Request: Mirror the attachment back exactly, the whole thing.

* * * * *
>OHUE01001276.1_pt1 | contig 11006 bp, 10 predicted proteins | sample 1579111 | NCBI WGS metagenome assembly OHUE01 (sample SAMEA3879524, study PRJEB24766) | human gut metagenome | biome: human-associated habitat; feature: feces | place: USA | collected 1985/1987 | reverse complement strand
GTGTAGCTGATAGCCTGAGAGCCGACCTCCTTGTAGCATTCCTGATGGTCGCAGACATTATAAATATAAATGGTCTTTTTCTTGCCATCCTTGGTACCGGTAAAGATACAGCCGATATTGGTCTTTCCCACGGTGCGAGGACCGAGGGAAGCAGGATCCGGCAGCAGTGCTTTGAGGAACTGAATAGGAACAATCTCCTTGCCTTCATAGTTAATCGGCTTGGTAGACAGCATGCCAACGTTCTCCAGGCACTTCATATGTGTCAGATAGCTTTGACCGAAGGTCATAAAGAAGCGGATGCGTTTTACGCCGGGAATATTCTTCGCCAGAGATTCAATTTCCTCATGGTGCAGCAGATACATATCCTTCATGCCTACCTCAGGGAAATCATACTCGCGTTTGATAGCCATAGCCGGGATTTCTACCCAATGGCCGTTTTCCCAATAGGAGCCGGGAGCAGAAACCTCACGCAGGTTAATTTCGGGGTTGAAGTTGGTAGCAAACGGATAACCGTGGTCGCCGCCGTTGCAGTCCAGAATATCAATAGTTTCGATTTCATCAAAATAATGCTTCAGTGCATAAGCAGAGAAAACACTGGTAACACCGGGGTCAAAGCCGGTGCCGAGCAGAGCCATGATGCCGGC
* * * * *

>OHUE01001276.1_pt1 | contig 11006 bp, 10 predicted proteins | sample 1579111 | NCBI WGS metagenome assembly OHUE01 (sample SAMEA3879524, study PRJEB24766) | human gut metagenome | biome: human-associated habitat; feature: feces | place: USA | collected 1985/1987 | reverse complement strand
GTGTAGCTGATAGCCTGAGAGCCGACCTCCTTGTAGCATTCCTGATGGTCGCAGACATTATAAATATAAATGGTCTTTTTCTTGCCATCCTTGGTACCGGTAAAGATACAGCCGATATTGGTCTTTCCCACGGTGCGAGGACCGAGGGAAGCAGGATCCGGCAGCAGTGCTTTGAGGAACTGAATAGGAACAATCTCCTTGCCTTCATAGTTAATCGGCTTGGTAGACAGCATGCCAACGTTCTCCAGGCACTTCATATGTGTCAGATAGCTTTGACCGAAGGTCATAAAGAAGCGGATGCGTTTTACGCCGGGAATATTCTTCGCCAGAGATTCAATTTCCTCATGGTGCAGCAGATACATATCCTTCATGCCTACCTCAGGGAAATCATACTCGCGTTTGATAGCCATAGCCGGGATTTCTACCCAATGGCCGTTTTCCCAATAGGAGCCGGGAGCAGAAACCTCACGCAGGTTAATTTCGGGGTTGAAGTTGGTAGCAAACGGATAACCGTGGTCGCCGCCGTTGCAGTCCAGAATATCAATAGTTTCGATTTCATCAAAATAATGCTTCAGTGCATAAGCAGAGAAAACACTGGTAACACCGGGGTCAAAGCCGGTGCCGAGCAGAGCCATGATGCCGGC